How can the construction industry reduce carbon emissions?
We look at the shift to a “circular” building sector; encouraging the reuse of materials and reduction of waste.
27 April 2018
The “whole life” carbon of a building includes the carbon associated with operating the building – the heating/cooling, powering, water etc. – but also the embodied carbon. Embodied carbon is the CO2 associated with the manufacturing, assembly, deconstruction and ultimate disposal of the materials which make up a building1. Ever greater efforts are being made to reduce the operational carbon of buildings (by using insulation and LED lighting, for example), partly driven by regulation and not least because it often makes great commercial sense to save money by saving energy.
The "carbon profile" of different buildings
The Buildings as Material Banks project (BAMB2) - co-funded by the EU - is exploring ways to enable the shift to a “circular” building sector; encouraging the reuse of materials and reduction of waste. “Data passports” for the materials used in the buildings will be a key driver for the shift, based on the logic that accurately documenting the value of the materials is essential if we are to recover and reuse them better. BAMB believes these passports will create incentives for suppliers to develop “circular materials”. These are products designed with their future reuse in mind. The passports will also make it easier for architects, developers and renovators to choose sustainable and circular materials and stimulate the logistics required to underpin the circular economy in construction. 70 manufacturers and a number of construction industry associations have joined the project so far.
These circular business models are still at an early stage. However, as investors we are interested, because we believe these shifts create opportunities for companies to differentiate their products and win market share. Materials passports will shine a light on the companies which are doing the most to ensure the sustainability and recyclability of their products and may well give them a competitive advantage and better pricing power over the laggards.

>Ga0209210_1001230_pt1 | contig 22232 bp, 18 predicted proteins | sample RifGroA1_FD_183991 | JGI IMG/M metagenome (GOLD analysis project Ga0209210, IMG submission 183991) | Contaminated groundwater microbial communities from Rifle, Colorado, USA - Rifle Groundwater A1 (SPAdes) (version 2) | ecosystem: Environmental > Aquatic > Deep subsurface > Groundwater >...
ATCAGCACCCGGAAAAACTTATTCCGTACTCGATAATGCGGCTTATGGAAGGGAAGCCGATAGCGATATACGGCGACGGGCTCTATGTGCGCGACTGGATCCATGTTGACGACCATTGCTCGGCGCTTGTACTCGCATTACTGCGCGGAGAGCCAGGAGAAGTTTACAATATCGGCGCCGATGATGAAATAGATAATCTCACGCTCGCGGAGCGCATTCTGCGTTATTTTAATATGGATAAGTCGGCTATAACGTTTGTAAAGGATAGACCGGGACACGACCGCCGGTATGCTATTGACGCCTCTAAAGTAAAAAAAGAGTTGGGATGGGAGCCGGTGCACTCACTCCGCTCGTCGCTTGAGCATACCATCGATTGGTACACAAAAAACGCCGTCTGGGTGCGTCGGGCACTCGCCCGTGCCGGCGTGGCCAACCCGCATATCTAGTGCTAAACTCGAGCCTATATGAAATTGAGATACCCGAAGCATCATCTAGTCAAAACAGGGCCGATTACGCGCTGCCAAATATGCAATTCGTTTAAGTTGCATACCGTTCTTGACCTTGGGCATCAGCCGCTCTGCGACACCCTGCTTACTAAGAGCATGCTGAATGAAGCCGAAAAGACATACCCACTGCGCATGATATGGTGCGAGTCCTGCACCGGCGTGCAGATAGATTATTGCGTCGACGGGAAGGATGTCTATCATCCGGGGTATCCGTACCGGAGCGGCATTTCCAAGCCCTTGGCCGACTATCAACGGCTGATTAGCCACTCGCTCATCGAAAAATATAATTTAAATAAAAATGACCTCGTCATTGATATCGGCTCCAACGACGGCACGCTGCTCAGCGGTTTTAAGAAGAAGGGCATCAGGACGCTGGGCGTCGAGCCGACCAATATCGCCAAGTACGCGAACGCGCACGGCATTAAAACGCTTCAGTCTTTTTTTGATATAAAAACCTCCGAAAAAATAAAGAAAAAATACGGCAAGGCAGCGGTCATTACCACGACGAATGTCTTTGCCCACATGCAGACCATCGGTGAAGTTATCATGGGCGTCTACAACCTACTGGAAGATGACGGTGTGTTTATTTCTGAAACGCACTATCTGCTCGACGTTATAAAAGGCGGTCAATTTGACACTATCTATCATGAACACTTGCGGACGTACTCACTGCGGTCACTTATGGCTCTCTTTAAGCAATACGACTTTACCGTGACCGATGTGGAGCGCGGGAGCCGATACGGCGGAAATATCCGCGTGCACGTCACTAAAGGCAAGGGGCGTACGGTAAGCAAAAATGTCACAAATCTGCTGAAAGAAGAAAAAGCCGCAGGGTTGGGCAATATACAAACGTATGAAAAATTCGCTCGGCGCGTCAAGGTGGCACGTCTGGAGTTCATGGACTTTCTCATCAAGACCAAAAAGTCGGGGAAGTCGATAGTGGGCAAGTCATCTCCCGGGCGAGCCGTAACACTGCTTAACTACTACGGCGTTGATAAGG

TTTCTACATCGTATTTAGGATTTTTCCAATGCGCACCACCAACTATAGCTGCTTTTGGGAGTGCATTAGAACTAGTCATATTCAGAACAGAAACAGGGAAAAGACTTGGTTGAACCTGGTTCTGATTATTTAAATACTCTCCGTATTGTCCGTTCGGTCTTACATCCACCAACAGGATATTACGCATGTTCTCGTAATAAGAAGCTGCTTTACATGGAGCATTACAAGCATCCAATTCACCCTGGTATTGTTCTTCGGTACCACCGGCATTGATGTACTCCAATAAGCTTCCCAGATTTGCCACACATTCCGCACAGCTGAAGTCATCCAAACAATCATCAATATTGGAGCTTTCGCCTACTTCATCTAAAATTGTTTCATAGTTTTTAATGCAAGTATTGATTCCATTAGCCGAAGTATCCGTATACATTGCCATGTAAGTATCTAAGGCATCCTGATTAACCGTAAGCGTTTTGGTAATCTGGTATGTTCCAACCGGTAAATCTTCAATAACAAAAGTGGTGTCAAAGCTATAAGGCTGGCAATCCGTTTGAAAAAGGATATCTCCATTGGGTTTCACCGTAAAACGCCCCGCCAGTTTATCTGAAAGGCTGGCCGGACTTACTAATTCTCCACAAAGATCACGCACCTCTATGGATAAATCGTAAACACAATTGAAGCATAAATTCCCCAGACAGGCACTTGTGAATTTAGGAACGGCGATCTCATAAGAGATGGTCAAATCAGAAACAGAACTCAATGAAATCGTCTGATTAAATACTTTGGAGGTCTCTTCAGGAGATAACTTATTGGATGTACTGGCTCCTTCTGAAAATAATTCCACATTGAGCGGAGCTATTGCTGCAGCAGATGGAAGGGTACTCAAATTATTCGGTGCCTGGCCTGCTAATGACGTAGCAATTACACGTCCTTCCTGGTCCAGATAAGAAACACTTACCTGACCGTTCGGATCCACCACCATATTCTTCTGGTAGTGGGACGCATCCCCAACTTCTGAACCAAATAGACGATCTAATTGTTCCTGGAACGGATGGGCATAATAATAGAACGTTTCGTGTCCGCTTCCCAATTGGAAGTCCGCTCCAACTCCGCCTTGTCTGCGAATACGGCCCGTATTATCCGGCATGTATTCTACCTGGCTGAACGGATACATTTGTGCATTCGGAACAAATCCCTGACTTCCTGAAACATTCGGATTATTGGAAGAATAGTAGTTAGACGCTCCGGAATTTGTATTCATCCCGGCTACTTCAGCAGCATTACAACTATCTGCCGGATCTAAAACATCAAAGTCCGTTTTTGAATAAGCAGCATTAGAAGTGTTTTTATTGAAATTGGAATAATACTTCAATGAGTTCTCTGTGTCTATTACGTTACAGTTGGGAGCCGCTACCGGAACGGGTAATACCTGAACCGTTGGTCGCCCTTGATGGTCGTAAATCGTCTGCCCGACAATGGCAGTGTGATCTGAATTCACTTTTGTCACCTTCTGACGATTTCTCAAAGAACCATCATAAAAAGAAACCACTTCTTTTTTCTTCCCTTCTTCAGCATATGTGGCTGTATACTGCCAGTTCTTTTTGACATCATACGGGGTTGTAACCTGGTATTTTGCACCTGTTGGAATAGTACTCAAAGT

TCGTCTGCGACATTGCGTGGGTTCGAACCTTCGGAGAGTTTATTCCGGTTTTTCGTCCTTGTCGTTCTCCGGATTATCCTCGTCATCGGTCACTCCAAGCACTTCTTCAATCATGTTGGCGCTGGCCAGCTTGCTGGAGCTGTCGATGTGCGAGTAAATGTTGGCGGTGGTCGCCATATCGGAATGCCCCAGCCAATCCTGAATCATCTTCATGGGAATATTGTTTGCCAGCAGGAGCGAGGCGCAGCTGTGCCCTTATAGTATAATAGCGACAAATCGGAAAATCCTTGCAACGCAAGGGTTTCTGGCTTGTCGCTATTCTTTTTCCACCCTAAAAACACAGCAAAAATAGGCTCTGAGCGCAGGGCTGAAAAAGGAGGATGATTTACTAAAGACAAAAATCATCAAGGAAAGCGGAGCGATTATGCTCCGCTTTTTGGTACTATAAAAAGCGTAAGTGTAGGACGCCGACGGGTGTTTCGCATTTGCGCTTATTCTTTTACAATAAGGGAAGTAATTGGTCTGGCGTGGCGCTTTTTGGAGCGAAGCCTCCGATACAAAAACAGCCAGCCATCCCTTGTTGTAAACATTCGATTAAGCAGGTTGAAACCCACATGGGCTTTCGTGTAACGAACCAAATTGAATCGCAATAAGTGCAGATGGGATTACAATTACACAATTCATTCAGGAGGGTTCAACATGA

Further down the line, we see rising carbon prices and declining availability of free emission allowances under the EU ETS as another important catalyst for sharpening the focus on the carbon embodied in construction. If the sustainability credentials of construction can be better measured, they can be better managed, and sustainability leaders can reap the rewards.
The value of investments and the income from them may go down as well as up and investors may not get back the amounts originally invested.
1. https://www.ukgbc.org/sites/default/files/Tackling[(20embodied) was not found]20carbon[(20in) was not found]20buildings.pdf ↩
2. http://www.bamb2020.eu/ ↩
Important Information: This communication is marketing material. The views and opinions contained herein are those of the author(s) on this page, and may not necessarily represent views expressed or reflected in other Schroders communications, strategies or funds. This material is intended to be for information purposes only and is not intended as promotional material in any respect. The material is not intended as an offer or solicitation for the purchase or sale of any financial instrument. It is not intended to provide and should not be relied on for accounting, legal or tax advice, or investment recommendations. Reliance should not be placed on the views and information in this document when taking individual investment and/or strategic decisions. Past performance is not a reliable indicator of future results. The value of an investment can go down as well as up and is not guaranteed. All investments involve risks including the risk of possible loss of principal. Information herein is believed to be reliable but Schroders does not warrant its completeness or accuracy. Some information quoted was obtained from external sources we consider to be reliable. No responsibility can be accepted for errors of fact obtained from third parties, and this data may change with market conditions. This does not exclude any duty or liability that Schroders has to its customers under any regulatory system. Regions/ sectors shown for illustrative purposes only and should not be viewed as a recommendation to buy/sell. The opinions in this material include some forecasted views. We believe we are basing our expectations and beliefs on reasonable assumptions within the bounds of what we currently know. However, there is no guarantee than any forecasts or opinions will be realised. These views and opinions may change. To the extent that you are in North America, this content is issued by Schroder Investment Management North America Inc., an indirect wholly owned subsidiary of Schroders plc and SEC registered adviser providing asset management products and services to clients in the US and Canada. For all other users, this content is issued by Schroder Investment Management Limited, 1 London Wall Place, London EC2Y 5AU. Registered No. 1893220 England. Authorised and regulated by the Financial Conduct Authority.